Commercial Division Blog
Party That Benefited from Agreement With Arbitration Provision Bound by That Provision
On January 18, 2019, Justice Schecter of the New York County Commercial Division issued a decision in Petrides & Co. LLC v. Yorktown Partners LLC, 2019 NY Slip Op. 30157(U), holding that a party that benefits from a contract iwth an arbitration provision was bound by that provision even though he did not sign the contract, explaining:
Under both the FAA and New York law, ordinarily, only signatories to a contract containing an arbitration agreement can be compelled to arbitrate. There are, however, various exceptions to this rule. Only one exception applies here: the direct benefits theory of estoppel. Under this doctrine, a nonsignatory may be compelled to arbitrate where the nonsignatory knowingly exploits the benefits of an agreement containing an arbitration clause, and receives benefits flowing directly from the agreement. Where the benefits are merely indirect, a nonsignatory cannot be compelled to arbitrate a claim. A benefit is indirect where the nonsignatory exploits the contractual relation of the parties, but not the agreement itself.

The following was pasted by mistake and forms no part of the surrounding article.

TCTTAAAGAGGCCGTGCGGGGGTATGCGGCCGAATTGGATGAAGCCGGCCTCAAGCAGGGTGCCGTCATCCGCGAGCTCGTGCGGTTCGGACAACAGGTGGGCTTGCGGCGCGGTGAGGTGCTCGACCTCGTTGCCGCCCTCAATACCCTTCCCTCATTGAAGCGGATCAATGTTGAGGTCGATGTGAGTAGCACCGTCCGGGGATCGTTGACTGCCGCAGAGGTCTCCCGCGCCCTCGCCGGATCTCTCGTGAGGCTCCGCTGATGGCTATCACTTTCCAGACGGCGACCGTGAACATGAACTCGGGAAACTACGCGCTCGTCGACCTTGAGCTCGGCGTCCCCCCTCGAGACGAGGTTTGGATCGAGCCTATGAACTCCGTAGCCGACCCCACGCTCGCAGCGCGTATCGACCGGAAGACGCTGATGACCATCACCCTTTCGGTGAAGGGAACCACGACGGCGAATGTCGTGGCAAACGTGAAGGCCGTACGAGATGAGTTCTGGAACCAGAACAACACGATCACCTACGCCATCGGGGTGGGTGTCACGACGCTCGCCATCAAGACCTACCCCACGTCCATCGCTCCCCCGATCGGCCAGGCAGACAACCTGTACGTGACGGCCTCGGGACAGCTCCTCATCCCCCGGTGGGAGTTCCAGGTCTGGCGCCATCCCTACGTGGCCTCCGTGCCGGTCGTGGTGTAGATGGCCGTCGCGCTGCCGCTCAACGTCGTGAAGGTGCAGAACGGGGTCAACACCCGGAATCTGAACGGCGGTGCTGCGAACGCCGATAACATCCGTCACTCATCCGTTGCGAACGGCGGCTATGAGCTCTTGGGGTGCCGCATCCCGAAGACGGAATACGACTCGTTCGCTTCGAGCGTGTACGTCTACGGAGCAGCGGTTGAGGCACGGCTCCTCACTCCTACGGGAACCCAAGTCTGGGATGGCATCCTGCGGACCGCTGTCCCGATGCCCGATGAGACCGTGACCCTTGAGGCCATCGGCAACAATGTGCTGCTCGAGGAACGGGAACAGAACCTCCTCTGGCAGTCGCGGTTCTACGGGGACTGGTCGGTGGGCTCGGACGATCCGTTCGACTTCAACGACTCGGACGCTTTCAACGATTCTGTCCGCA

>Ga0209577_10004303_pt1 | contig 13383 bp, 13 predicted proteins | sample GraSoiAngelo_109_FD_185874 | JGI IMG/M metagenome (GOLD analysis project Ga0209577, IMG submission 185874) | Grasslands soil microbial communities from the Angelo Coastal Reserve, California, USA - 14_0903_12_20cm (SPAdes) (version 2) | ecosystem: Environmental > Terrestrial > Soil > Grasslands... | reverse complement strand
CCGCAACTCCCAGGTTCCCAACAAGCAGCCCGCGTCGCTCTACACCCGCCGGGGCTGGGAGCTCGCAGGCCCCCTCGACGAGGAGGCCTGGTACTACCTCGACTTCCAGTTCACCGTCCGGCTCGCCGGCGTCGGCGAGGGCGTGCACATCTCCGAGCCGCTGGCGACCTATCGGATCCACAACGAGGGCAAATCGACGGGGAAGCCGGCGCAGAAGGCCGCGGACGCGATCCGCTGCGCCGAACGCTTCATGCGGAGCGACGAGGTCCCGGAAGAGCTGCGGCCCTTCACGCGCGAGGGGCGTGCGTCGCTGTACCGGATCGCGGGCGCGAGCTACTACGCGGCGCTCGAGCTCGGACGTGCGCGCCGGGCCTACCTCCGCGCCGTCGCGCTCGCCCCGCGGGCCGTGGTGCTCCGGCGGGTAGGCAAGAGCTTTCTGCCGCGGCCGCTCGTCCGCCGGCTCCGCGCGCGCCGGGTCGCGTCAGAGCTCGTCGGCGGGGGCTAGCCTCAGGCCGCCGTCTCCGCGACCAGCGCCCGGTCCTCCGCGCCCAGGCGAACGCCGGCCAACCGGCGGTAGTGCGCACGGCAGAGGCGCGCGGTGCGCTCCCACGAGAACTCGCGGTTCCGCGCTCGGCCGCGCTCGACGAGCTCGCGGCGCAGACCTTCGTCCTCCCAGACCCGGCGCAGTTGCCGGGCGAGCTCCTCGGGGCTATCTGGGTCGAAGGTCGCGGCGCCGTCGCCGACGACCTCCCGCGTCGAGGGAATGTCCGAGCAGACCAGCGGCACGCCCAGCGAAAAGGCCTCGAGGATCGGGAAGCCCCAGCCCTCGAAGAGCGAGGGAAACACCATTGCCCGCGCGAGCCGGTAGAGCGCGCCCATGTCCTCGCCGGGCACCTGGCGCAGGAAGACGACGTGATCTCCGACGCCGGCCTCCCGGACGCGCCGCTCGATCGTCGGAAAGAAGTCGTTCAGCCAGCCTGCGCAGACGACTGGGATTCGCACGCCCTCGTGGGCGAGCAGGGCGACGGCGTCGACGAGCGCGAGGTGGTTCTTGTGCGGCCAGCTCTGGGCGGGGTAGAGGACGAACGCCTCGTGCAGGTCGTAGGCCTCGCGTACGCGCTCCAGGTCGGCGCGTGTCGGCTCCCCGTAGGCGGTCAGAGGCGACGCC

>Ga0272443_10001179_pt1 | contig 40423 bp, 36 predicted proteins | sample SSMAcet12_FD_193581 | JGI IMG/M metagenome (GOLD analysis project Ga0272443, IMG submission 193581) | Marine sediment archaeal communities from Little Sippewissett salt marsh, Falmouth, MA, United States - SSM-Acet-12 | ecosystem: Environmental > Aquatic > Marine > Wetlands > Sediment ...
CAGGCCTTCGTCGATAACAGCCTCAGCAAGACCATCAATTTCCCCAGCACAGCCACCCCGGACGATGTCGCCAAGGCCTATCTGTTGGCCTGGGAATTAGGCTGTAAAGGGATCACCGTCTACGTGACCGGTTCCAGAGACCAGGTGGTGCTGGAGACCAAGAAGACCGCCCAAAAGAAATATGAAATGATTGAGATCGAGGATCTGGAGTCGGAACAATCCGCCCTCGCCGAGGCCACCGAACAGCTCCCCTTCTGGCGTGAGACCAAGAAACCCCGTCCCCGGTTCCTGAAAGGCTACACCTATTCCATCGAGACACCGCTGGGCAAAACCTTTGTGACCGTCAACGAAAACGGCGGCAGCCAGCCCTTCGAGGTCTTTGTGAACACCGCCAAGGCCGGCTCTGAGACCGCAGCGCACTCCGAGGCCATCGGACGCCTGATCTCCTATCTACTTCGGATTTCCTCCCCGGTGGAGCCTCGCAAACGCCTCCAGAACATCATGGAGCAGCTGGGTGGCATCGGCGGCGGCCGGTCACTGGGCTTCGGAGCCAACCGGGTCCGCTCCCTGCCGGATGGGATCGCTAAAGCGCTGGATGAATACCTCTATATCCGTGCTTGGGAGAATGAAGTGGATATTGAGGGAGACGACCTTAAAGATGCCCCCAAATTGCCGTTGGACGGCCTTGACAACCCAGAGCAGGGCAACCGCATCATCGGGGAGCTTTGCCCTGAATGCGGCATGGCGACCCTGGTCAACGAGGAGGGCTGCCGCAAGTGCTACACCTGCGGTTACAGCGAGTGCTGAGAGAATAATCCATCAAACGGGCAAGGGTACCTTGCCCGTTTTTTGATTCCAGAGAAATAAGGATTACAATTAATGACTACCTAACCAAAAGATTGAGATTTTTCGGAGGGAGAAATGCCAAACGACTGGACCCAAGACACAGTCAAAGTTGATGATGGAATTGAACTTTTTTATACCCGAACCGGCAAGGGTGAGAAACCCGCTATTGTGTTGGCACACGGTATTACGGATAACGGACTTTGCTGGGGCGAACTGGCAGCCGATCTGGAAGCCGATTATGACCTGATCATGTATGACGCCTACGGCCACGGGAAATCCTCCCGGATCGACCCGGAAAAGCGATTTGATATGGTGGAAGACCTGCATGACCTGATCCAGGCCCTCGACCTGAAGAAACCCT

. . .
On this record, Petrides demonstrated that Yorktown knowingly exploited the benefits of the Agreement, which contained the arbitration provision, and that it received the benefits of Petrides' work under the Agreement. Petrides showed that benefits intentionally inured to Yorktown directly from Petrides' performance under the Agreement and were not merely the byproduct of the relationship between Petrides and Yorktown. To be sure, while the Agreement indicates that Petrides and Yorktown had a broader business relationship, the undisputed facts show that the work perfonned by Petrides in connection with the Demick Dispute specifically benefited Yorktown and was done, as contemplated by paragraph 4(B)(l), specifically under the auspices of the Agreement. The court, therefore, finds that Yorktown received a direct benefit from the Agreement and, consequently, is subject to its arbitration clause.
(Internal quotations and citations omitted) (emphasis added).
Commercial litigation involves more than courts. Disputes often are--by agreement--decided by private arbitrators. Contact Schlam Stone & Dolan partner John Lundin at email@example.com if you or a client have a question regarding a dispute that is subject to an arbitration agreement.